SANTA CLARA -- Donte Whitner is hardly a one-hit wonder. He's blasted plenty of other players during his six NFL seasons, including a young Cincinnati Bengals receiver known as Chad Johnson.
"I don't know if I made him change his name to Ochocinco," Whitner said, "but I had him thinking twice about coming over the middle again."
But the smash that left the biggest imprint -- on his reputation, on the opponent -- was the blow the 49ers strong safety delivered to New Orleans Saints running back Pierre Thomas during last season's playoff game at Candlestick Park.
Even with training camp signaling the start of a new season, Whitner said he can't slip free from his tackle against the Saints.
"Almost every day no matter where I go, people are always coming up," Whitner said Monday. "They say so many things, like, 'Oh, my god. I can't believe you knocked out Pierre Thomas.'
"Or 'I can't believe it. It was such a big play.'
"Or 'You changed the game.' "
It also changed Whitner's life. The 27-year-old tried to finish off his business and consumer affairs degree by attending classes at San Jose State during the offseason. But his fellow students kept cornering him to chat about football.
Whitner, weary of the extra attention, is now taking those classes online.
Here's the moment everyone wants to talk about: New Orleans looked on the verge of an opening touchdown in a divisional game Jan. 14. But on the 12th
As Ronnie Lott, the sultan of stops, later said: "It brought me out of my chair, and it also brought back memories. (Whitner) set the tone. My son said, 'Down goes Frazier!' "
The hit knocked Thomas out of the game with an injury. And, yes, Whitner is aware that such a development might have earned him some cash had he played for the other side.
Former Saints defensive coordinator Gregg Williams, now with the St. Louis Rams, is under an indefinite suspension for a bounty system that provided the Saints payments for hits that injured opponents.
"Very ironic," Whitner said, "because we don't have to talk like that around here. ... If you have the right type of guys in that (locker) room, you don't have to set bounties and pay more for guys to play physical and hard."
That statement struck a nerve at Saints training camp. New Orleans linebacker Scott Shanle delivered his response via Twitter on Tuesday, writing: "guy needs to shut his mouth and mind his own business. Don't remember them winning the superbwl. U still ringless. We got one and working on two now. Try to keep up"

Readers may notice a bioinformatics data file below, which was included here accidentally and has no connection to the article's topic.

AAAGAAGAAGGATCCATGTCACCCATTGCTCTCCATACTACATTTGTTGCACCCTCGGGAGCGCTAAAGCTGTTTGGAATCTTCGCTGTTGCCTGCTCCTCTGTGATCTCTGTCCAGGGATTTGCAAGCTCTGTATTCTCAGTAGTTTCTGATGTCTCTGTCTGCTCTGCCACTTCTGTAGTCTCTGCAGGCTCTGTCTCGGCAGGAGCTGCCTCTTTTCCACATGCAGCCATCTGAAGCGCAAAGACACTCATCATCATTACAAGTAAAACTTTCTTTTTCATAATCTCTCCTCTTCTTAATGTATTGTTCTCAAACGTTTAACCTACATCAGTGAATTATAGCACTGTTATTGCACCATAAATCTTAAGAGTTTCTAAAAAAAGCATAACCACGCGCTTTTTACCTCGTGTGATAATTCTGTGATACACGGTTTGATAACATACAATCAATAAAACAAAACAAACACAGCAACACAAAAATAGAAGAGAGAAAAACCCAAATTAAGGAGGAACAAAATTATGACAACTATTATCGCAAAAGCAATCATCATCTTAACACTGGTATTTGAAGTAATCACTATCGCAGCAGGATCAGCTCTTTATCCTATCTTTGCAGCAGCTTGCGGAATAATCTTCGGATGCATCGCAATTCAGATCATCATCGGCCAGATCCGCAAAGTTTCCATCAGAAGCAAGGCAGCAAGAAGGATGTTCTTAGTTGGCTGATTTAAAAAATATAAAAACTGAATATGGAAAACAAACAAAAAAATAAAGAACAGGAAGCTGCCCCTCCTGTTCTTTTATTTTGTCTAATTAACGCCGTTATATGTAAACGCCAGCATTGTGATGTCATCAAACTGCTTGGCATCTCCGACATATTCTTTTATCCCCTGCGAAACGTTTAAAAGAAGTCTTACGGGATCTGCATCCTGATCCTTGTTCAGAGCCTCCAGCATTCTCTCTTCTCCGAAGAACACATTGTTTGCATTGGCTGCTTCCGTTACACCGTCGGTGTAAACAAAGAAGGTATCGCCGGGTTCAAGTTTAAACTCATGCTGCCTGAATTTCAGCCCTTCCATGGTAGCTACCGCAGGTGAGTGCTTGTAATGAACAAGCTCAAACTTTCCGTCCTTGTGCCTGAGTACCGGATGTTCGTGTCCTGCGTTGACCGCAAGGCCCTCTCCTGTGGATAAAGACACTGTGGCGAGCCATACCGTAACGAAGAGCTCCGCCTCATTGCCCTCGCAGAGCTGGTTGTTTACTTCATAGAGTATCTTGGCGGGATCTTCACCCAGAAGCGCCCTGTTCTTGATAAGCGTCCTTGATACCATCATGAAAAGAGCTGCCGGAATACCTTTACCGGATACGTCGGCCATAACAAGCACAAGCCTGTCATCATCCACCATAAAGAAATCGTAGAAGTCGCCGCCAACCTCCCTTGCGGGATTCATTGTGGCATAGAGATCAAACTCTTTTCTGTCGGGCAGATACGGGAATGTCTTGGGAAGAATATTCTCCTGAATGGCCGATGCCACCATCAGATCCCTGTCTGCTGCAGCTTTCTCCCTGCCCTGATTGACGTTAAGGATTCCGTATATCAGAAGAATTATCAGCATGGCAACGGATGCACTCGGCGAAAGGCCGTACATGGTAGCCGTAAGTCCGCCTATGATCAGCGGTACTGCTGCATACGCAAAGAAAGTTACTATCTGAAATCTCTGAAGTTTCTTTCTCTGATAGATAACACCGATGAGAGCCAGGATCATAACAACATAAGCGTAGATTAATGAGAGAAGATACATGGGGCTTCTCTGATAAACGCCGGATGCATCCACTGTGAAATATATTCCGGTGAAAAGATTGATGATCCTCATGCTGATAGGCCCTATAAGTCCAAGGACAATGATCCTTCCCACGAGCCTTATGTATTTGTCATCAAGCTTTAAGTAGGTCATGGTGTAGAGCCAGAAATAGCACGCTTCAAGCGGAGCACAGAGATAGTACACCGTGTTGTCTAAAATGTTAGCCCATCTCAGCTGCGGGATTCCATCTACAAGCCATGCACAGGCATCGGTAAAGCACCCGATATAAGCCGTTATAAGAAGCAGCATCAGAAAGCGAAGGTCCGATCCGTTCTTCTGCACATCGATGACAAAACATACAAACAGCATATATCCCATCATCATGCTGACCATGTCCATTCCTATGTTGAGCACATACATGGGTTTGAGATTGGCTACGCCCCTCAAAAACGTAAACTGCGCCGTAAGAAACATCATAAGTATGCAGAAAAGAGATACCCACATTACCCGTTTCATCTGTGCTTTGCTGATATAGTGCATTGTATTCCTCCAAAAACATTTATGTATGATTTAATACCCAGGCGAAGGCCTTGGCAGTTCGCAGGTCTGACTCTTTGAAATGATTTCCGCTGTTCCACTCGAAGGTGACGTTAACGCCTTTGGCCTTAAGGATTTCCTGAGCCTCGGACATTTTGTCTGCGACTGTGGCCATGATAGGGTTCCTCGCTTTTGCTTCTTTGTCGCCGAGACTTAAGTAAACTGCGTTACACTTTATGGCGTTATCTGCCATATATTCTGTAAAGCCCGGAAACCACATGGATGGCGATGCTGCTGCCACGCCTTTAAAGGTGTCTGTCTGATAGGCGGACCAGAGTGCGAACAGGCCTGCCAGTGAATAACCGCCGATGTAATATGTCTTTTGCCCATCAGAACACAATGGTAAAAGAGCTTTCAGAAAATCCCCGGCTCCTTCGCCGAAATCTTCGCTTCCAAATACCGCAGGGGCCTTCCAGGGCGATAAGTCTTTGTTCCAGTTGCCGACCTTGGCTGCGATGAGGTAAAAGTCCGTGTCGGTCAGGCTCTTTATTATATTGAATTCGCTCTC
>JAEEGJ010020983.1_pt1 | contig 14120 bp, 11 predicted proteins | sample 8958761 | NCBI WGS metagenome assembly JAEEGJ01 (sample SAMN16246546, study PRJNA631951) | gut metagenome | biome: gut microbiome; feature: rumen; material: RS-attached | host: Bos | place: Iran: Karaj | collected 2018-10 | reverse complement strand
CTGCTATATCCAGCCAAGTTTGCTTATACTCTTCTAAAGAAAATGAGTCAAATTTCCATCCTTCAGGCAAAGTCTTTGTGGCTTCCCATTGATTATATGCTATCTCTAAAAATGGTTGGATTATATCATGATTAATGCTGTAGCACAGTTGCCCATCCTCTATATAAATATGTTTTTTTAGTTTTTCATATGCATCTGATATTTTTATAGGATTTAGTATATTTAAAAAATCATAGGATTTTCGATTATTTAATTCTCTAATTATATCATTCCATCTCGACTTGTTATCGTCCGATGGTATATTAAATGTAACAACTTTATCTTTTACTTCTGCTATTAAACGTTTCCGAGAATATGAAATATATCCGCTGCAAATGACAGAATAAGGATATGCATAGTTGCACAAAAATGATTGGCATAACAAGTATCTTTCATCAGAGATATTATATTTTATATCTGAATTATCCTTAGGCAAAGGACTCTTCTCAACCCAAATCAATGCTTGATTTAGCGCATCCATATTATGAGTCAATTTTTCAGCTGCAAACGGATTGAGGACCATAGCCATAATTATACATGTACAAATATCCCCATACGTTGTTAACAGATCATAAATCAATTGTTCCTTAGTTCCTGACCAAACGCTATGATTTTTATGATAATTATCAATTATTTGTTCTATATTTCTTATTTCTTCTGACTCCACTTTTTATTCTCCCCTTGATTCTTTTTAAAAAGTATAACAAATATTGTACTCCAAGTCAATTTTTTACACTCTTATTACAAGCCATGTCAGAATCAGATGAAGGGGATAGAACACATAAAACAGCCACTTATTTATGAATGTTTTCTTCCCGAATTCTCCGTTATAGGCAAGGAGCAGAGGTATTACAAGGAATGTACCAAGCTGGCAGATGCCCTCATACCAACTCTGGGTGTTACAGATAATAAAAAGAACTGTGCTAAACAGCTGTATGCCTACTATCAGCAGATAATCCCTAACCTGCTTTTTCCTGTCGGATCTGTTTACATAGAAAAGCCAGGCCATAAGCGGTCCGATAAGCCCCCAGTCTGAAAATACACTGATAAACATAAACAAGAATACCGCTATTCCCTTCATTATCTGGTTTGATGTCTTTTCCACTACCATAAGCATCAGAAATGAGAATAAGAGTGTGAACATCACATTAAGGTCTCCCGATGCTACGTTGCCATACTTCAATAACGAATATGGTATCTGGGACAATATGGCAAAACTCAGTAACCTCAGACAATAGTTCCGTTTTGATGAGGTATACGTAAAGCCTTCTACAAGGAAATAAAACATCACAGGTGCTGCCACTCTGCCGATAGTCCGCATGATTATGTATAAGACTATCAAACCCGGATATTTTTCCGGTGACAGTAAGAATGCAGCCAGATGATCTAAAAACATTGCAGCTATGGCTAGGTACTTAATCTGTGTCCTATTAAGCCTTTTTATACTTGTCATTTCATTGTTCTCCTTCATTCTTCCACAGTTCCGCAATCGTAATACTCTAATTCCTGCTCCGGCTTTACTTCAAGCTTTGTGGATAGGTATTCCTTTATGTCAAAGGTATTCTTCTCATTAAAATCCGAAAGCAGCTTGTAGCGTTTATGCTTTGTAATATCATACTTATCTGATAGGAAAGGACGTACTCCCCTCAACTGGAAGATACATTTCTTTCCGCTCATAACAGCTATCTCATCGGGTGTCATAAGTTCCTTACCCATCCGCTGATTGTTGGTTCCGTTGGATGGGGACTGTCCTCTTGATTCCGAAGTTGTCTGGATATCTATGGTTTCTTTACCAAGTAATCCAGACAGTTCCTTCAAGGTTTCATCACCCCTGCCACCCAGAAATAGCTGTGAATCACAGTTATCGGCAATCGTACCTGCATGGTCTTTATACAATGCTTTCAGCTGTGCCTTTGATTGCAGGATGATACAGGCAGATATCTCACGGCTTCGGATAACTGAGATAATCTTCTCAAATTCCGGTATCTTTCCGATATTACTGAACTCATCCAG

This might be a good time to circle the date: Nov. 25, 49ers at New Orleans.
Whitner, meanwhile, prefers to steer clear of the fiery rhetoric. He's a fan of the way 49ers defensive coordinator Vic Fangio offers straightforward speeches with an almost academic review of details and assignments.
"He's the same guy in practice as he is in the NFC Championship game," Whitner said. "You can appreciate that. Some guys get into that moment and they've changed into another person because they're as nervous or even more nervous than the players are. You don't see that with Vic."
Such a cerebral approach suits Whitner, which might explain why the 5-10, 208-pounder thrived in the 49ers system last season after five seasons with the Buffalo Bills.
A safety in numbers: 10 (passes defensed), 3 (fumble recoveries) and 2 (interceptions) -- all career highs.
Whitner also profited from working alongside rangy free safety Dashon Goldson, his snag-team partner who also set a career high with six interceptions. Whitner said he hangs out with Goldson off the field, too, and said he was "relieved" when his teammate reported to camp on time and signed the one-year, $6.2 million franchise tender.
Whitner said Goldson recognized that the defense can't afford to waste a second. In Week 1, the 49ers secondary faces the Green Bay Packers' Aaron Rodgers. In Week 2, the Lions and Matthew Stafford comes to town. That's 9,681 yards and 86 touchdowns right out of the gate.
Such a challenge explains why Whitner is pulling rookie safety Trenton Robinson, a sixth-rounder from Michigan State, aside for daily tutoring sessions. The 49ers don't have much safety experience behind the starters, so Whitner is serving as a volunteer assistant for defensive backs coach Ed Donatell.
If Whitner ever wants to give his young pupils some show-and-tell, he can always pop in the film of his hit on Thomas.
"I'm not happy that he was injured on the play, but I was happy I was able to deliver a big blow," Whitner said. "Because who knows what would have happened? Our confidence could have gotten a little shaken."
Staff writer Cam Inman contributed to this report.